Saleem explained to me the typical Saudi mentality. "except for the United States, they think they are superior to any other race and nationality". I guess you can ask any chinese, japanese or indonesian and they will say that their own is the best and most superior too. On the individual level, we oftentimes also harbour the same sentiments about ourselves. We are better than others. we often fail to see our own shortcomings - oftentimes through lack of introspection and also many times due to simple denial or sheer pride. We often deceive ourselves "to believe the fundamental reality of life is that which exists only in our own egocentric desires" [New Seeds of Contemplation, by Thomas Merton]. We overlook a lot of glaringly obvious facts and reality about ourselves to live our own imaginary world. In truth, all of us are made up of the same human nature-- Arabians, Filipinos, Chinese, Americans...We are human beings and share the same stuffs that make us very human.

Like for example, how can the Saudis think their system is the best when the Jeddah Int'l. Airport is so poorly managed? The weighing scale was not working, the screen monitors were dysfunctional, the ticketing officer can even ask me: "what is your nationality?" after scrutinizing my passport in his hands for a full 1 minute. We dont see our own faults. But from a 3rd person looking at the world objectively, things can be as clear as daylight. The Jeddah airport is years behind the Manila airport. The manila airport is years behind the Dubai airport which is in turn light-years behind Changi Singapore airport. Crystal clear.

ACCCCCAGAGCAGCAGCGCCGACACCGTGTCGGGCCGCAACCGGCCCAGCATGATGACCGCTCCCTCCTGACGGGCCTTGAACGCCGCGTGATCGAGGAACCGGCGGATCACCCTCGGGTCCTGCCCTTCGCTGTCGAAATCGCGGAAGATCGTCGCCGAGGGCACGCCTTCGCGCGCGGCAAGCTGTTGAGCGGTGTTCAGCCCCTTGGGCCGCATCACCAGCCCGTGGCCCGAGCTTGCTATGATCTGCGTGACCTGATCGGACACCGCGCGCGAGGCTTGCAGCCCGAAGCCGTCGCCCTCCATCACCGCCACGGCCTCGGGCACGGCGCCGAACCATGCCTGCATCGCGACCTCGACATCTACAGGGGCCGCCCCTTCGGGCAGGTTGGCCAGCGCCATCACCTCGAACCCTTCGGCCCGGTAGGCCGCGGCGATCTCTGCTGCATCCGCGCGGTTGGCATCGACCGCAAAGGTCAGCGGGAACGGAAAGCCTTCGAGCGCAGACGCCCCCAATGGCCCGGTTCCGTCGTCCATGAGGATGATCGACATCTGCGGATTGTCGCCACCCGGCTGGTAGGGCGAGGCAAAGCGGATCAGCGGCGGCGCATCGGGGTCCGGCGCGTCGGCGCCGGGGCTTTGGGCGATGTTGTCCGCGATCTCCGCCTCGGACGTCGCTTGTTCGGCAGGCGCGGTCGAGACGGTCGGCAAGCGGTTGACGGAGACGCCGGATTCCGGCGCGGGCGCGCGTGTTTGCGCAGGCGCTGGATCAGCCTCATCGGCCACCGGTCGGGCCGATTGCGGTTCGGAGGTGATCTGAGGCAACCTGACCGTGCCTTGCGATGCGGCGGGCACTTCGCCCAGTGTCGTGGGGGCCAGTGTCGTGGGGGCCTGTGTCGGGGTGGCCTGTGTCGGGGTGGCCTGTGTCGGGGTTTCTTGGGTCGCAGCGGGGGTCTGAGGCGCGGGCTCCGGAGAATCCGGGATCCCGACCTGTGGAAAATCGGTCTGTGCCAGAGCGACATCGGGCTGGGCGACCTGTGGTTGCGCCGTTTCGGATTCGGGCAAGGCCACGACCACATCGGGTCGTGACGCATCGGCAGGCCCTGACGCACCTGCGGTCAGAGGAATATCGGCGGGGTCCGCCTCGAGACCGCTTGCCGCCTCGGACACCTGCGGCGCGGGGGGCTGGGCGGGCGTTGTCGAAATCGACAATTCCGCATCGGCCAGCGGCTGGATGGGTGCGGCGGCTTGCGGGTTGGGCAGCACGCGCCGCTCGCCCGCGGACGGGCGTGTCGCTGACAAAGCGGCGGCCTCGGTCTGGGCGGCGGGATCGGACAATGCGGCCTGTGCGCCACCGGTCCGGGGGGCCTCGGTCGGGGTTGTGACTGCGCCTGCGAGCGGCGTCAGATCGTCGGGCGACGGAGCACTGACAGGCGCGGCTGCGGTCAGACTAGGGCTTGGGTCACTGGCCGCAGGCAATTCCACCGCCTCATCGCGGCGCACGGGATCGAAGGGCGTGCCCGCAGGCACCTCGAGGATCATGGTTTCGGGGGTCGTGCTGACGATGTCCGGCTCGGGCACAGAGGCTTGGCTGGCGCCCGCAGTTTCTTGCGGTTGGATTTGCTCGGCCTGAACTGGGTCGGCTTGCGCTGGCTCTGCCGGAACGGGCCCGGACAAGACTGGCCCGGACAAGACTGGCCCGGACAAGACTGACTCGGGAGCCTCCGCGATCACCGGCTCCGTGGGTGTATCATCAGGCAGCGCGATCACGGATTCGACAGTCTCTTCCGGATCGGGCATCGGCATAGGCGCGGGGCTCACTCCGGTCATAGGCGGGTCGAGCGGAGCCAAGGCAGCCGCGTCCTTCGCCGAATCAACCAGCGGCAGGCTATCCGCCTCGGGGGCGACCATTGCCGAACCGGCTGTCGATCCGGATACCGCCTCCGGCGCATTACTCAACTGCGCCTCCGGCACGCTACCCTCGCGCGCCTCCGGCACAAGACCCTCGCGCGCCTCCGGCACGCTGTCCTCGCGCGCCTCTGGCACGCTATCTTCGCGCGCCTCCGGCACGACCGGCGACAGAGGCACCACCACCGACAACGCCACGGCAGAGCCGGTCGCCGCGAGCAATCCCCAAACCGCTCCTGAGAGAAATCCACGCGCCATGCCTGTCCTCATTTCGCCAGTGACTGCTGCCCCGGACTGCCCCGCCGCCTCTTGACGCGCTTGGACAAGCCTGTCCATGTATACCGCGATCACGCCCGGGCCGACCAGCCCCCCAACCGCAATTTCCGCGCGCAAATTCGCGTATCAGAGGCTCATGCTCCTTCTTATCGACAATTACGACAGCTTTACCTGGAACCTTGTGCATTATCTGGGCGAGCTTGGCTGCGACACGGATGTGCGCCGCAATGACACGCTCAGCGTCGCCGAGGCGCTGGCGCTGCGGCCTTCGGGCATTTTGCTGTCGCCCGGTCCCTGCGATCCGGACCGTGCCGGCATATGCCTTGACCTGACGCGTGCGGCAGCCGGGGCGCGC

2nd paradox of the day : "A person who thinks he is the greatest is oftentimes the worst of all". The reverse is equally true.

For employers who are interviewing potential candidates for a job, or damsels considering potential suitors, listen to the above advise and you will not regret it.